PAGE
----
opencomputer.net: First Mandriva’s live CD takes me through a few questions such as my language, location, keyboard layout, and even had me accept their terms and conditions. Then, the next thing I saw was beautiful!

Why the Linux world should embrace the BSD's

Filed under
BSD

raiden.net: There are some in this world who believe that Linux is the king of all operating systems. In some ways I agree with them. The BSD's however use the more orderly 'Cathedral' model where FreeBSD is shaped by the high priests (the core developers) with input from the novices.

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More in Tux Machines

OpenSUSE fonts – The sleeping beauty guide

Pandora’s box of fonts is one of the many ailments of the distro world. As long as we do not have standards, and some rather strict ones at that, we will continue to suffer from bad fonts, bad contrast, bad ergonomics, and in general, settings that are not designed for sustained, prolonged use. It’s a shame, because humans actually use computers to interface with information, to READ text and interpret knowledge using the power of language. It’s the most critical element of the whole thing. OpenSUSE under-delivers on two fonts – anti-aliasing and hinting options that are less than ideal, and then it lacks the necessary font libraries to make a relevant, modern and pleasing desktop for general use. All of this can be easily solved if there’s more attention, love and passion for the end product. After all, don’t you want people to be spending a lot of time interacting, using and enjoying the distro? Hopefully, one day, all this will be ancient history. We will be able to choose any which system and never worry or wonder how our experience is going to be impacted by the choice of drivers, monitors, software frameworks, or even where we live. For the time being, if you intend on using openSUSE, this little guide should help you achieve a better, smoother, higher-quality rendering of fonts on the screen, allowing you to enjoy the truly neat Plasma desktop to the fullest. Oh, in the openSUSE review, I promised we would handle this, and handle it we did! Take care. Read more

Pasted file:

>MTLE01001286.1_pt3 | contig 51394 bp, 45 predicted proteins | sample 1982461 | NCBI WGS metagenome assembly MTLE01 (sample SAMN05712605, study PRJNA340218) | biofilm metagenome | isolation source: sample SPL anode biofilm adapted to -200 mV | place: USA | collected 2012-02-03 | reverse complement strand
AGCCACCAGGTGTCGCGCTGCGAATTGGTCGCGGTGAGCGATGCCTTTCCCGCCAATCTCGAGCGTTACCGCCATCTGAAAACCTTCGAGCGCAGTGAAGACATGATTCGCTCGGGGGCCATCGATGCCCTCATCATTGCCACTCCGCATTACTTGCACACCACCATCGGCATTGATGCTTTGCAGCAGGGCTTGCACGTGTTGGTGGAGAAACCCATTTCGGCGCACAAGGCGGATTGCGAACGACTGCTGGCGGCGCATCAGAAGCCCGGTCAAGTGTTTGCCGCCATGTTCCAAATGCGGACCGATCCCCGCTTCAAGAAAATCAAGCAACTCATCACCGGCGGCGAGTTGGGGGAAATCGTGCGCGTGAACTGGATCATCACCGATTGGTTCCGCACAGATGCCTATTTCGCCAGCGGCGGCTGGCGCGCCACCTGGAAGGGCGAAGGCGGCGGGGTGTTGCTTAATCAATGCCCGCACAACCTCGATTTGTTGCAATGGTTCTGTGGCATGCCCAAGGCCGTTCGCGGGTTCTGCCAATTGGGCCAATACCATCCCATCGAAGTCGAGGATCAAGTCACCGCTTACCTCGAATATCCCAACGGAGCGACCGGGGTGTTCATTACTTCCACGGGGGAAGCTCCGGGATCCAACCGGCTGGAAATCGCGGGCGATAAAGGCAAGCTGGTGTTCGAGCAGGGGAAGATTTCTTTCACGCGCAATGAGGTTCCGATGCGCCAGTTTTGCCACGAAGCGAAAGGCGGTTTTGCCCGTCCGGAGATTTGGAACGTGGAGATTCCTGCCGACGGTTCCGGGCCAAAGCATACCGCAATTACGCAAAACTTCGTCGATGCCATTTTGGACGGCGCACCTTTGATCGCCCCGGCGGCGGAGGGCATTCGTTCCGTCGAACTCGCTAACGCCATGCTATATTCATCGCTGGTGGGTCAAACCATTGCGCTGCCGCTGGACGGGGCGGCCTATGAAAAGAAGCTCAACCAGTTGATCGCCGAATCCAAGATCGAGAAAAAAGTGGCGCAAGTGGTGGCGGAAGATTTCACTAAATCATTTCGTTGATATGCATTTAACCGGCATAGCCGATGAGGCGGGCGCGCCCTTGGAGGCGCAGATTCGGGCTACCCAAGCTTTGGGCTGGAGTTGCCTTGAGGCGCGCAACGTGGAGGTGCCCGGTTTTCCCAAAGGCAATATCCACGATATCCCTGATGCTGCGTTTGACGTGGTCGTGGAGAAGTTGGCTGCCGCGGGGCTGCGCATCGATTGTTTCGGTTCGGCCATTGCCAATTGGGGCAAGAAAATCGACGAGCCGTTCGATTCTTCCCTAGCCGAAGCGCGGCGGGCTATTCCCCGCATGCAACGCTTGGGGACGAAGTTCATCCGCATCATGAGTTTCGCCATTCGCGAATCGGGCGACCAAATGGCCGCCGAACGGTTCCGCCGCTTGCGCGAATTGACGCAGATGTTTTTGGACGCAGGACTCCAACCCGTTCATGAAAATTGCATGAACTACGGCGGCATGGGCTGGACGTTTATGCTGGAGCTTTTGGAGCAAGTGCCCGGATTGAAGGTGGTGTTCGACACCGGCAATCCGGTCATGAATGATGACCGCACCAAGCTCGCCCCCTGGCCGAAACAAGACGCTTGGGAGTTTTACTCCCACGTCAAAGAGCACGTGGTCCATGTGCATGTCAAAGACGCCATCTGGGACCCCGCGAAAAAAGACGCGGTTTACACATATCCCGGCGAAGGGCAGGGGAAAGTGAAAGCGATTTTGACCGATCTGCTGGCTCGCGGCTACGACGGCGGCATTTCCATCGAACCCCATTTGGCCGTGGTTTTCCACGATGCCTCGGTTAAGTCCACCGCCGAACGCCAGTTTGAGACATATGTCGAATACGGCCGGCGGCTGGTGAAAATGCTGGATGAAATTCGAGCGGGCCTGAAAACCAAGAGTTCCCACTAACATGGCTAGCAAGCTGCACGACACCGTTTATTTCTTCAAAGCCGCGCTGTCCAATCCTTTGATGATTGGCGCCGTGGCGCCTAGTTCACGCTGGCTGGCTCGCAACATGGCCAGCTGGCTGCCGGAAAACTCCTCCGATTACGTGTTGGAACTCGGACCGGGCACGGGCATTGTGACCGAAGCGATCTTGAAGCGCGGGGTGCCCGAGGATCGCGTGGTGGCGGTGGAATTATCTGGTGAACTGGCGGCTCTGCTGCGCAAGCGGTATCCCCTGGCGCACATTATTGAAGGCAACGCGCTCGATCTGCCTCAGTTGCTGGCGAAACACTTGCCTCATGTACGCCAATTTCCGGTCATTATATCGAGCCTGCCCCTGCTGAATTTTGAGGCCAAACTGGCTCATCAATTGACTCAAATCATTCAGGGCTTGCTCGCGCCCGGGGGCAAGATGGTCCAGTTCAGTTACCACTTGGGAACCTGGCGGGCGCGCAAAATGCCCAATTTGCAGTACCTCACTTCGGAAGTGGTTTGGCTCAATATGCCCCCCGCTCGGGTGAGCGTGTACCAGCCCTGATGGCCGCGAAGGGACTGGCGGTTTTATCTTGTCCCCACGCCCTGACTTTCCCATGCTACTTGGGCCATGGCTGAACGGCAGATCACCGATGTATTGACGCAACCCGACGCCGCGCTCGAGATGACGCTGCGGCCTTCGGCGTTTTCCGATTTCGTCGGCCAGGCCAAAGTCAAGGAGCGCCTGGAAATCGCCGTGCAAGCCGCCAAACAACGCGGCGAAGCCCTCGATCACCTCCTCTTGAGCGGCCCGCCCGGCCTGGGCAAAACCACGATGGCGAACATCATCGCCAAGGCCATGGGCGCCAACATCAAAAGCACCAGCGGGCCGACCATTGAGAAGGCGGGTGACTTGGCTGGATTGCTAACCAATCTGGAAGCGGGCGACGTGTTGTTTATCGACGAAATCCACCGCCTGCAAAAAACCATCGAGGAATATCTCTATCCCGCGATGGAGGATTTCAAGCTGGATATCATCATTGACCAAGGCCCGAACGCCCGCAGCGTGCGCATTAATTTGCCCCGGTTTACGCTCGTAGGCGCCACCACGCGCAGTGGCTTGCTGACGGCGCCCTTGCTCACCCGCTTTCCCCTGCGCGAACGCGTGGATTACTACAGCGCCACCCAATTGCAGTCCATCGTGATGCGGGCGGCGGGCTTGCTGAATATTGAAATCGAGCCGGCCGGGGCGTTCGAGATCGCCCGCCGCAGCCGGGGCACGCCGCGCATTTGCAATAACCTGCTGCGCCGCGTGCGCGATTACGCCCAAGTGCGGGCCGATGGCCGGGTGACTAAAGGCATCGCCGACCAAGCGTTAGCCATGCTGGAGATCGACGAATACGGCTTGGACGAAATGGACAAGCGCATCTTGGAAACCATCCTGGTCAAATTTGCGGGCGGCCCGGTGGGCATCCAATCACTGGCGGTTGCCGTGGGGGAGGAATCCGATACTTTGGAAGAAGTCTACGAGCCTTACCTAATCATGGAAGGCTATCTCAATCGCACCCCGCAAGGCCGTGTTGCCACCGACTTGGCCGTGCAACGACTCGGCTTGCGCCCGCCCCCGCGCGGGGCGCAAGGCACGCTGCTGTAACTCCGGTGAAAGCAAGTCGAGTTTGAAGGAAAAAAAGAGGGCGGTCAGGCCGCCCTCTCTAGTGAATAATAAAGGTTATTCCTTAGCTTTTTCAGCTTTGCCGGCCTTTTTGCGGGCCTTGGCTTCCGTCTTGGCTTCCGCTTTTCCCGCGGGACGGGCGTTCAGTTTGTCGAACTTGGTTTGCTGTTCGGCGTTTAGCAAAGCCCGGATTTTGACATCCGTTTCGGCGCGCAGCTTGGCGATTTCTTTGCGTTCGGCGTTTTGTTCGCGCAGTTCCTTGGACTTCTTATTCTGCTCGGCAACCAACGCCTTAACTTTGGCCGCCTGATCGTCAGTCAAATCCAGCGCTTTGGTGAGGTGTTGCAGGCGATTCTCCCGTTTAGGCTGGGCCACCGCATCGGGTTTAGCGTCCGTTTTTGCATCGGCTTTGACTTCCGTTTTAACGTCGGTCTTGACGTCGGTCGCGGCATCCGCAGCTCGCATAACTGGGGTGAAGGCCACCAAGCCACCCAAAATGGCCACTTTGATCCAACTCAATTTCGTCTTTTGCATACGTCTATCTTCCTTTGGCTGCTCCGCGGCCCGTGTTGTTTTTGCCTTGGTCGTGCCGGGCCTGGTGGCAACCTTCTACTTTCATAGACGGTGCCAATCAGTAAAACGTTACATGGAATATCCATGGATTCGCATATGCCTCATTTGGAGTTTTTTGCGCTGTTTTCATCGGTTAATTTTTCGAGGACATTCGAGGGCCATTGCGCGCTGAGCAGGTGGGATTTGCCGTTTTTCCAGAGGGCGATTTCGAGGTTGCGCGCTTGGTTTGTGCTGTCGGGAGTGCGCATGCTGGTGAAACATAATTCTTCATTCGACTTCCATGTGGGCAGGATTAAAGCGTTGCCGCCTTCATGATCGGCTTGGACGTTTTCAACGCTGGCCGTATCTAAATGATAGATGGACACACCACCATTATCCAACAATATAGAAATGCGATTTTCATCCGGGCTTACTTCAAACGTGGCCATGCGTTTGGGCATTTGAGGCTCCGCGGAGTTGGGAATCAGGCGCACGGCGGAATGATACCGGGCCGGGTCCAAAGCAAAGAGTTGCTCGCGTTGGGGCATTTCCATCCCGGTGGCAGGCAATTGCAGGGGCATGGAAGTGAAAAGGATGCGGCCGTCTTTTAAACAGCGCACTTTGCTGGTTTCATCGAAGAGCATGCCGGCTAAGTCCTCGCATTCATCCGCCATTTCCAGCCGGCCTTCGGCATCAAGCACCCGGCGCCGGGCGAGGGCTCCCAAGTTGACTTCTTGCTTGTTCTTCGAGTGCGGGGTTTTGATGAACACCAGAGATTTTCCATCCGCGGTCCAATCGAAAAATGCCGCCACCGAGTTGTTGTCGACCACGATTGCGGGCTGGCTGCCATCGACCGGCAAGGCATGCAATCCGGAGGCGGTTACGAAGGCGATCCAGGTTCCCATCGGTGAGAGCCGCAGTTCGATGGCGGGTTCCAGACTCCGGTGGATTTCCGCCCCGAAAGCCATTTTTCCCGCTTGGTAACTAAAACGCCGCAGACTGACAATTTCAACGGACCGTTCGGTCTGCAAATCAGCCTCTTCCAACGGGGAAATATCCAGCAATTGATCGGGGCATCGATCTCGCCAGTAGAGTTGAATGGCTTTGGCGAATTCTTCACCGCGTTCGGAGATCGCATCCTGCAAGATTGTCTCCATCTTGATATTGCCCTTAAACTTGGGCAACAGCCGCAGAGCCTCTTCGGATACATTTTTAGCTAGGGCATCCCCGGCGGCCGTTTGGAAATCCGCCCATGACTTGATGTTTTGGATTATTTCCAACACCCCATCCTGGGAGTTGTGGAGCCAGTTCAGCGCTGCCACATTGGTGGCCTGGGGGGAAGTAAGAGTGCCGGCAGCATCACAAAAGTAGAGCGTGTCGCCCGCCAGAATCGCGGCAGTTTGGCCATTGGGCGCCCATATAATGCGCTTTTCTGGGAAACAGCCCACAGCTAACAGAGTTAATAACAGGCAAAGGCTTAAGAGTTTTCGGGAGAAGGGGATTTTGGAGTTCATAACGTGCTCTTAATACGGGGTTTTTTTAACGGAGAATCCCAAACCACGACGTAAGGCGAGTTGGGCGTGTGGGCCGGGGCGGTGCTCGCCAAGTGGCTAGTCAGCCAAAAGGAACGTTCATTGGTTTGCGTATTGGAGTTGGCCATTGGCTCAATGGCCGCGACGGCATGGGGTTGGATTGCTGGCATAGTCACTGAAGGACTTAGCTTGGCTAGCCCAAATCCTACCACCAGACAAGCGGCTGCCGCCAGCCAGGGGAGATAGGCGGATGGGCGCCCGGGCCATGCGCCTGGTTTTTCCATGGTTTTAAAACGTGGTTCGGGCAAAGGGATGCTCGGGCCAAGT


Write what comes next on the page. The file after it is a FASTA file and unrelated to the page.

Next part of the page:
Today in Techrights

Direct Rendering Manager and VR HMDs Under Linux

  • Intel Prepping Support For Huge GTT Pages
    Intel OTC developers are working on support for huge GTT pages for their Direct Rendering Manager driver.
  • Keith Packard's Work On Better Supporting VR HMDs Under Linux With X.Org/DRM
    Earlier this year Keith Packard started a contract gig for Valve working to improve Linux's support for virtual reality head-mounted displays (VR HMDs). In particular, working on Direct Rendering Manager (DRM) and X.Org changes needed so VR HMDs will work well under Linux with the non-NVIDIA drivers. A big part of this work is the concept of DRM leases, a new Vulkan extension, and other changes to the stack.

Software: Security Tools, cmus, Atom-IDE, Skimmer Scanner

  • Security Tools to Check for Viruses and Malware on Linux